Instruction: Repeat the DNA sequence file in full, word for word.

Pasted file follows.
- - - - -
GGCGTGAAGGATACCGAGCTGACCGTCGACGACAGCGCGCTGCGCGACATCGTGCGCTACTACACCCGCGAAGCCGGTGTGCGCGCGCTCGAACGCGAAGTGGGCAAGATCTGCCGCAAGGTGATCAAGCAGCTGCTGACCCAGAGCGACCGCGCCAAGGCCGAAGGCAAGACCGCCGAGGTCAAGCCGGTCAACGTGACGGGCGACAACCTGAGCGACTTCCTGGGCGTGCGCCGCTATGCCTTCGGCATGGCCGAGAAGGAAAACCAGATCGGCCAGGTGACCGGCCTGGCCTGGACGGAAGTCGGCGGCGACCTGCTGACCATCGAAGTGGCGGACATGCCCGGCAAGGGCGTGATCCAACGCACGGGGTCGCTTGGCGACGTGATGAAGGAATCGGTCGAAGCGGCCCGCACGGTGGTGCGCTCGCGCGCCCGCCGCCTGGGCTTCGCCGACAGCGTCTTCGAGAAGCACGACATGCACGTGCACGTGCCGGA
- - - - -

GGCGTGAAGGATACCGAGCTGACCGTCGACGACAGCGCGCTGCGCGACATCGTGCGCTACTACACCCGCGAAGCCGGTGTGCGCGCGCTCGAACGCGAAGTGGGCAAGATCTGCCGCAAGGTGATCAAGCAGCTGCTGACCCAGAGCGACCGCGCCAAGGCCGAAGGCAAGACCGCCGAGGTCAAGCCGGTCAACGTGACGGGCGACAACCTGAGCGACTTCCTGGGCGTGCGCCGCTATGCCTTCGGCATGGCCGAGAAGGAAAACCAGATCGGCCAGGTGACCGGCCTGGCCTGGACGGAAGTCGGCGGCGACCTGCTGACCATCGAAGTGGCGGACATGCCCGGCAAGGGCGTGATCCAACGCACGGGGTCGCTTGGCGACGTGATGAAGGAATCGGTCGAAGCGGCCCGCACGGTGGTGCGCTCGCGCGCCCGCCGCCTGGGCTTCGCCGACAGCGTCTTCGAGAAGCACGACATGCACGTGCACGTGCCGGA